Apple's Schiller: Samsung gained ground thanks to copycat tactics
The head of marketing for Apple says Samsung beat out rivals such as Motorola and Nokia because the latter two companies didn't copy Apple as much.
Shara TibkenFormer managing editor
Shara Tibken was a managing editor at CNET News, overseeing a team covering tech policy, EU tech, mobile and the digital divide. She previously covered mobile as a senior reporter at CNET and also wrote for Dow Jones Newswires and The Wall Street Journal. Shara is a native Midwesterner who still prefers "pop" over "soda."
SAN JOSE, Calif. -- It pays to copy Apple. Well, kinda.
Phil Schiller, head of marketing at Apple, testified Friday in court here that the reason Samsung gained so much market share in smartphones was because it copied Apple. That's also why Samsung flourished while other smartphone makers such as Motorola and Nokia floundered, he said.
"There is a difference," Schiller said. "One is copying. The others are not -- as much."
Along with suing Samsung, Apple also has pursued lawsuits against Motorola, HTC, and other rivals.
Samsung's attorneys, meanwhile, have argued that people sought out Samsung products because of the differences, not necessarily the similarities, to Apple's products. That includes bigger screens, 4G LTE access, Android, and other items.
"Let's talk about why consumers buy Samsung phones," Samsung attorney William Price said during his opening arguments Wednesday. "That's really the issue here. I know a lot of you folks love Apple. They make a great product. But there are a lot of people who are diehard Samsung fans. Or more appropriately, diehard Android fans."
The comments from Schiller came toward the end of his testimony Friday morning in the United States District Court for the Northern District of California in San Jose. A judge in March vacated about $450 million of an original sum Samsung was ordered to pay Apple for infringing on five of its patents. A retrial to determine new damages kicked off Tuesday with jury selection. Samsung is still on the hook for $600 million, no matter what happens in the retrial.
Much of the difference between Samsung's and Apple's damages calculations comes from how much Apple should receive for royalties, and from what profit Samsung generated from the infringing devices. Both companies agree on the number of devices sold as well as the revenue Samsung generated. However, Samsung said it made a lower profit than Apple believes because of costs such as marketing.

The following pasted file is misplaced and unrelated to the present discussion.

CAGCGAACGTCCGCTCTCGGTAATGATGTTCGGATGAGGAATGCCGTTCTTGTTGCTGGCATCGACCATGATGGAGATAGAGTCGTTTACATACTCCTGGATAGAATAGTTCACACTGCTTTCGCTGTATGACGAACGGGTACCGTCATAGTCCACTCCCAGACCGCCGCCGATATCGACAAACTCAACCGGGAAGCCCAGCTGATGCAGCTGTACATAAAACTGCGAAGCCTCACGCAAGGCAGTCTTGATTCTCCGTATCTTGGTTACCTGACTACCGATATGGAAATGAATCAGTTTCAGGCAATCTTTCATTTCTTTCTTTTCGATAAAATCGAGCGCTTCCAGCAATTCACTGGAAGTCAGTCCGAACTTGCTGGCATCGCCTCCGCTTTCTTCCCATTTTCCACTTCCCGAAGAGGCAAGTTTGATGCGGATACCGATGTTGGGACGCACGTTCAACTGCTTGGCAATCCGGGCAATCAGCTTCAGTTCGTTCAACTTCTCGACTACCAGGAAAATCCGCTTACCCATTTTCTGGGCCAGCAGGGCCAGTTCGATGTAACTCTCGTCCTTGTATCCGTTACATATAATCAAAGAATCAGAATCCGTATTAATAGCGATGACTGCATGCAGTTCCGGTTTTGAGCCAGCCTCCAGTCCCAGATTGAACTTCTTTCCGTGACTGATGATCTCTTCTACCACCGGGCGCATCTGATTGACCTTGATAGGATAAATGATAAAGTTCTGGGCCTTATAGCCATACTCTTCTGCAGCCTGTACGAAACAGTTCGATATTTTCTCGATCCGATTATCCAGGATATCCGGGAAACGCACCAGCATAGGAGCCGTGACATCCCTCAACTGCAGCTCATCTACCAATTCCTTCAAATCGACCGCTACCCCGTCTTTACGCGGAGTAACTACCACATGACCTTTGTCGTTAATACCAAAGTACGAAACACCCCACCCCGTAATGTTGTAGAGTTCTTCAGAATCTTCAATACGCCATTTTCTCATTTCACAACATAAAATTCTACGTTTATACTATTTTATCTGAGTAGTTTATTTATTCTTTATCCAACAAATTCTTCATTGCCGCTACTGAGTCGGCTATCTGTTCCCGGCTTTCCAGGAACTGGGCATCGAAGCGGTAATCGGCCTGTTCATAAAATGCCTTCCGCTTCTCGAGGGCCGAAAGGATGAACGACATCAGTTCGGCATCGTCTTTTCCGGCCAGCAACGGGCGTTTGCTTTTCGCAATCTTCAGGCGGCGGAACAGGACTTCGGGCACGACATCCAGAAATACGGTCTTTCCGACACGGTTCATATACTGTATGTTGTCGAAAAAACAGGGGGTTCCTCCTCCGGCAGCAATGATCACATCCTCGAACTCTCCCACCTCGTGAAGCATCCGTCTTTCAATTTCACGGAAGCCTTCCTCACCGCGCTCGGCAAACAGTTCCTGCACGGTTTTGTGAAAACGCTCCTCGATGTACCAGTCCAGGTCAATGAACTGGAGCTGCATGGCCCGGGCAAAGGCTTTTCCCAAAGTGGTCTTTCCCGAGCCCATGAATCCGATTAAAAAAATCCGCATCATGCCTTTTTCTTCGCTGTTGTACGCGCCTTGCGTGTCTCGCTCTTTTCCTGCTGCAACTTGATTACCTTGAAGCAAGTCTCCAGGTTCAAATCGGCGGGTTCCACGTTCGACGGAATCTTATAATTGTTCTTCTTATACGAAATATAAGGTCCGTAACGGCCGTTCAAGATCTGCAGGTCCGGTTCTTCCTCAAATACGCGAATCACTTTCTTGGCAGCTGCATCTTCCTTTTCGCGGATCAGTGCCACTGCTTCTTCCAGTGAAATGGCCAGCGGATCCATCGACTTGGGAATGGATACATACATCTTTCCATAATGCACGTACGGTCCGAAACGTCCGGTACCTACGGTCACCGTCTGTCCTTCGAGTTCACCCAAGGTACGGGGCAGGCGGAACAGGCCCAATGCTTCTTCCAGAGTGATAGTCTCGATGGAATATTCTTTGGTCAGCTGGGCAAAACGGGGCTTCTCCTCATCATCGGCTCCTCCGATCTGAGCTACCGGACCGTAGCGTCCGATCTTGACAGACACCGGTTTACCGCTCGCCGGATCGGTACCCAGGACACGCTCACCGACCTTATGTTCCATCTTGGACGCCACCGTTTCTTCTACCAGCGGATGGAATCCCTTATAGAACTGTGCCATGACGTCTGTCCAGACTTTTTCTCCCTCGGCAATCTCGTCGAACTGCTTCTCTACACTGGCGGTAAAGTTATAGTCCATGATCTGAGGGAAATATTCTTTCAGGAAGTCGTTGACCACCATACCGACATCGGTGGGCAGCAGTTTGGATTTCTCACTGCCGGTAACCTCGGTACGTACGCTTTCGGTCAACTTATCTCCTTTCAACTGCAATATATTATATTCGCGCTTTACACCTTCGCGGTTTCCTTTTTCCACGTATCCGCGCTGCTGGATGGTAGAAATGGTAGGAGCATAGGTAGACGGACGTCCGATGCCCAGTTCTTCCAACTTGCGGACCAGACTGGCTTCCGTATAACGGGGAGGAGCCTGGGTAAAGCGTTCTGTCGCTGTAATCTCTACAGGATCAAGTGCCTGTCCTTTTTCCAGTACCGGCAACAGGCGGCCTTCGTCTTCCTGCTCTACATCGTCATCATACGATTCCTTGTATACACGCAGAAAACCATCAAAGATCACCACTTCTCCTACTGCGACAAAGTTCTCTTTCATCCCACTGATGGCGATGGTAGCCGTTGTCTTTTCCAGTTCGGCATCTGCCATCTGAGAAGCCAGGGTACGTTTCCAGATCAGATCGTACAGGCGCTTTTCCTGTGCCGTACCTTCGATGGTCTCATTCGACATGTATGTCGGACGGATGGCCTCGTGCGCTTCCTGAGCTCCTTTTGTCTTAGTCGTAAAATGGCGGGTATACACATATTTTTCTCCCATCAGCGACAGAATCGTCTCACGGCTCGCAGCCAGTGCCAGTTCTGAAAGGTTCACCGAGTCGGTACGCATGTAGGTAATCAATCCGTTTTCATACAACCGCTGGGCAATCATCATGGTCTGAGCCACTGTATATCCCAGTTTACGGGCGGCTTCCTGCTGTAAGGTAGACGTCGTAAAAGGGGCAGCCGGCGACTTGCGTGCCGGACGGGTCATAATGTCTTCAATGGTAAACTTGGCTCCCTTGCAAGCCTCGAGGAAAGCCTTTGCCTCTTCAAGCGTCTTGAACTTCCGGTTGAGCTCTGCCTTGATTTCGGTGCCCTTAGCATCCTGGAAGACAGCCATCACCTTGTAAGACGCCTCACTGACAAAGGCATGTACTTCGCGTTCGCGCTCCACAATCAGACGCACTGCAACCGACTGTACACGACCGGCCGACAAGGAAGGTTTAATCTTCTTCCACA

Apple originally filed suit against Samsung in April 2011, accusing the Korean company of copying the look and feel of its products. Samsung countersued two months later over patent infringement and said it was at work on touch-screen phones with giant rectangular screens and rounded corners well before Apple showed up. The initial trial, which stretched more than three weeks in August 2012, wrapped both of those cases in one, somehow squeezing together the patent infringement issues, alongside antitrust claims, and even trade dress issues.
Samsung products involved in rethink of damages (pictures)
In August of last year, a nine-person jury sided with Apple on a majority of its patent infringement claims against Samsung. At that time, the jury awarded Apple $1.05 billion in damages, much less than the $2.75 billion sought by the Cupertino, Calif., electronics giant. Samsung, which asked for $421 million in its countersuit, didn't get anything.
However, in March Judge Lucy Koh ordered a new trial to recalculate some of the damages in the case, striking $450.5 million off the original judgment against Samsung. What that means is Samsung is still on the hook for about $600 million in damages, but a new jury has to decide how much else it owes.
The products in question include the Galaxy Prevail, Gem, Indulge, Infuse 4G, Galaxy SII AT&T, Captivate, Continuum, Droid Charge, Epic 4G, Exhibit 4G, Galaxy Tab, Nexus S 4G, Replenish, and Transform. The Prevail in particular racked up $57.9 million of the damages tally, which Koh said was a failure on the jury's part, since the device was found to infringe only on utility patents, and not on design patents.